Unprecedented heat wave across the Pacific Northwest
OMAHA, Neb. (WOWT) - The past few days have been dangerously hot across the Pacific Northwest, with record temperatures unlike anything we’ve ever seen in that corner of the country. A strong dome of high pressure is to blame, causing temperatures to surge into the triple digits throughout Washington, Oregon, and even into Canada.
On Monday, several all-time record highs were broken, just one day after they had been shattered. Dallesport, Washington hit a high of 118°. Salem, Oregon soared to 117° after reaching 113° Sunday. Portland heated to 116° after hitting 112° Sunday. Seattle hit an all-time record high temperature of 108° Monday.
For perspective, the hottest temperature ever recorded in Las Vegas, Nevada is 117°.
The Pacific Northwest isn’t supposed to get this hot. The climate normal highs for this time of year range between 73° and 79° in Seattle, Salem, and Portland. With that in mind, we’re talking temperatures that are 30° to 40° above-average!
On a safety standpoint, air conditioning is not a guarantee in the Pacific Northwest. Though air conditioning has increased in Seattle, the city is still the least air-conditioned metro area in the country, with less than half of homes having A/C.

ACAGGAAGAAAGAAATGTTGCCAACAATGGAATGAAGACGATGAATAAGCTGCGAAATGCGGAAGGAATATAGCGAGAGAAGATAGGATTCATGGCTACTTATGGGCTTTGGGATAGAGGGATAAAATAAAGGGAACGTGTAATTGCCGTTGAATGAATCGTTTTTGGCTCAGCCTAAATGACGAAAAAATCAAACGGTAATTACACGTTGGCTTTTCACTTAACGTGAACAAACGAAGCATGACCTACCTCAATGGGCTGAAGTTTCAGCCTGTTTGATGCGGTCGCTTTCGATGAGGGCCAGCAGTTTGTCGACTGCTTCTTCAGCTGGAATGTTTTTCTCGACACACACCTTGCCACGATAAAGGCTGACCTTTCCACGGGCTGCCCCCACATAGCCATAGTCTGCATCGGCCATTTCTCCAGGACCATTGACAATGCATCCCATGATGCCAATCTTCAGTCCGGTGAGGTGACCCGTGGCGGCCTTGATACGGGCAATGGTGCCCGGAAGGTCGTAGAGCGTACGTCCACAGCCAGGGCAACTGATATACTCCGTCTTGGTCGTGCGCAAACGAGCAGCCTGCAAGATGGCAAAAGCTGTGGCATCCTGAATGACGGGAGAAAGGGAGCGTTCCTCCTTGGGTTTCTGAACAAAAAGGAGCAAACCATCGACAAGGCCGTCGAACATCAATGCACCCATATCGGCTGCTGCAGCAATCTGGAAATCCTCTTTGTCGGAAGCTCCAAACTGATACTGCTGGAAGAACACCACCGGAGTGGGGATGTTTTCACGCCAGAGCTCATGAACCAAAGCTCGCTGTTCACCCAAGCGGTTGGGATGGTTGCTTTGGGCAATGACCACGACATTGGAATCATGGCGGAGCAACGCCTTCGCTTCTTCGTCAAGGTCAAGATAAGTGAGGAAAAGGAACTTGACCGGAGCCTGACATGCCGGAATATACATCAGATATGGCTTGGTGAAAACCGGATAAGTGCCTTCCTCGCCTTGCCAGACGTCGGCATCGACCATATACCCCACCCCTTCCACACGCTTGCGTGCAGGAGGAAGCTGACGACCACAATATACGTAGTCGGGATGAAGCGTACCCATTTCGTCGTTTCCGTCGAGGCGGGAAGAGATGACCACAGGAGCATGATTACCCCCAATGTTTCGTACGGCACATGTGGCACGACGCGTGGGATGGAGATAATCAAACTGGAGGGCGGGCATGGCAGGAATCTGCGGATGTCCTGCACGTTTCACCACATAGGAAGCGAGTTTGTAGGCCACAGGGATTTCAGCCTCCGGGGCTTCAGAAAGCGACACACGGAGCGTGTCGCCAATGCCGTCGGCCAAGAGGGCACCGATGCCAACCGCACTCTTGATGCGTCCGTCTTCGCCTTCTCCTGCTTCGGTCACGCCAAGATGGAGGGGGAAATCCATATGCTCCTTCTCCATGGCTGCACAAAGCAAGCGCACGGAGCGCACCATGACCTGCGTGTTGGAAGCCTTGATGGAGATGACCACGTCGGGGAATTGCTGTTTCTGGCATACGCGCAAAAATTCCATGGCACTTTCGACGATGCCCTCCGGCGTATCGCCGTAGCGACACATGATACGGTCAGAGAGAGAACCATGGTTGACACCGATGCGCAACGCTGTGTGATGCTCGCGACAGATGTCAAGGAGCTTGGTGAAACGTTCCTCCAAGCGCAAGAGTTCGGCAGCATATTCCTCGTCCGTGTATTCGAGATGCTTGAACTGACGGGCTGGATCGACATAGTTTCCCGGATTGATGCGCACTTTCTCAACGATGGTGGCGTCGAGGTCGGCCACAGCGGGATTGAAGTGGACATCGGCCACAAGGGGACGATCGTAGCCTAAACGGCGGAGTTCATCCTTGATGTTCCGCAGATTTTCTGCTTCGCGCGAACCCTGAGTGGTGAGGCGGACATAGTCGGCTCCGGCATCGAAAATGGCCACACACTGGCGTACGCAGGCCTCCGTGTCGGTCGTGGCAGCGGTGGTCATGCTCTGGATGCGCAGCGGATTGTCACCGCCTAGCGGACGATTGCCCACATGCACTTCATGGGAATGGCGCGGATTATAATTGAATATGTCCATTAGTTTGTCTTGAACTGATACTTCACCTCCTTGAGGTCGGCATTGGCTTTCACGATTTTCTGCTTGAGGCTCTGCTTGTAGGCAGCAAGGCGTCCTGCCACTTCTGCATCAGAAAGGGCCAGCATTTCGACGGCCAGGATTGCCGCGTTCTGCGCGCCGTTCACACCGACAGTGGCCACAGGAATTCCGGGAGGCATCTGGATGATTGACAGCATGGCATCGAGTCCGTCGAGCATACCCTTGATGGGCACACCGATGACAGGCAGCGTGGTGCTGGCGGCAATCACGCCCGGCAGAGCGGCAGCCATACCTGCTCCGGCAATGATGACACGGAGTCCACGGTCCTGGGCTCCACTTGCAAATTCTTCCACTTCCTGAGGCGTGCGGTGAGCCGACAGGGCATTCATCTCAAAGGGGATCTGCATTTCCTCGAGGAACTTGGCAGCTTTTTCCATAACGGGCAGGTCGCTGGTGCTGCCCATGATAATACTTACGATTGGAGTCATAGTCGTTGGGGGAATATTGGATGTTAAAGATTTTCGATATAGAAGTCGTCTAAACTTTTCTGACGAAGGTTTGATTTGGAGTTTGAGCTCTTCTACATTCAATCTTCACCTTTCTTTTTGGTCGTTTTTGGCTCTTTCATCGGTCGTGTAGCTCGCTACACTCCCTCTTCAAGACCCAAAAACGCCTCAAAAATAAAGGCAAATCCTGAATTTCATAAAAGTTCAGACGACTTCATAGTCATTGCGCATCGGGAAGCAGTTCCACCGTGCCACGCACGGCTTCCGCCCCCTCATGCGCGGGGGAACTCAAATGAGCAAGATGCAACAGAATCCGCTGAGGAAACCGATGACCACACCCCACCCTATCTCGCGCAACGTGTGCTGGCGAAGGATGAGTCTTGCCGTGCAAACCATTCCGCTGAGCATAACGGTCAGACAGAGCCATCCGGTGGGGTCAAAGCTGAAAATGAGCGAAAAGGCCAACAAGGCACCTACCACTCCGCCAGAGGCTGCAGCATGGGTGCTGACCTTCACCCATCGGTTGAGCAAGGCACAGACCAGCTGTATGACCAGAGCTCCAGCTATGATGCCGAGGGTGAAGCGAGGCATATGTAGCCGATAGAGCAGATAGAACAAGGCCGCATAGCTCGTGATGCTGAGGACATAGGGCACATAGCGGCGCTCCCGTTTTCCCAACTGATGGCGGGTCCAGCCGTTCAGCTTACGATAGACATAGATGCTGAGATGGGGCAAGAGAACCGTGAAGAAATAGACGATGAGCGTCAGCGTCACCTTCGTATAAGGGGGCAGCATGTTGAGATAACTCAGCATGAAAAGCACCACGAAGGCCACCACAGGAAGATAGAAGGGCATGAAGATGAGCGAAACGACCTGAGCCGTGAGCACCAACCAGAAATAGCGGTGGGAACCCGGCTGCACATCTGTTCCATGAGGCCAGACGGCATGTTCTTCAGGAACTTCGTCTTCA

This heat didn’t stop at the border, either. The hottest temperature ever recorded in Canada (yes, the entire country) was broken Sunday, just to be broken again Monday. Lytton, British Columbia reached a high of 116°F Sunday before heating to 118°F Monday. Before this heat wave, the Canadian record high was 113°F - set in Saskatchewan in 1937.
The upper-level high pressure is pushing east, giving cities like Seattle and Portland a break from the triple-digits starting Tuesday. However, cities like Spokane, Washington and Boise, Idaho may continue to break records as the heat lingers through mid-week in the Intermountain West.
Experts believe extreme weather events such as this recent heat wave will become more and more common due to climate change. According to data from NOAA, the EPA reports heat waves are occurring more often in major U.S. cities and have become more intense over the past several decades.
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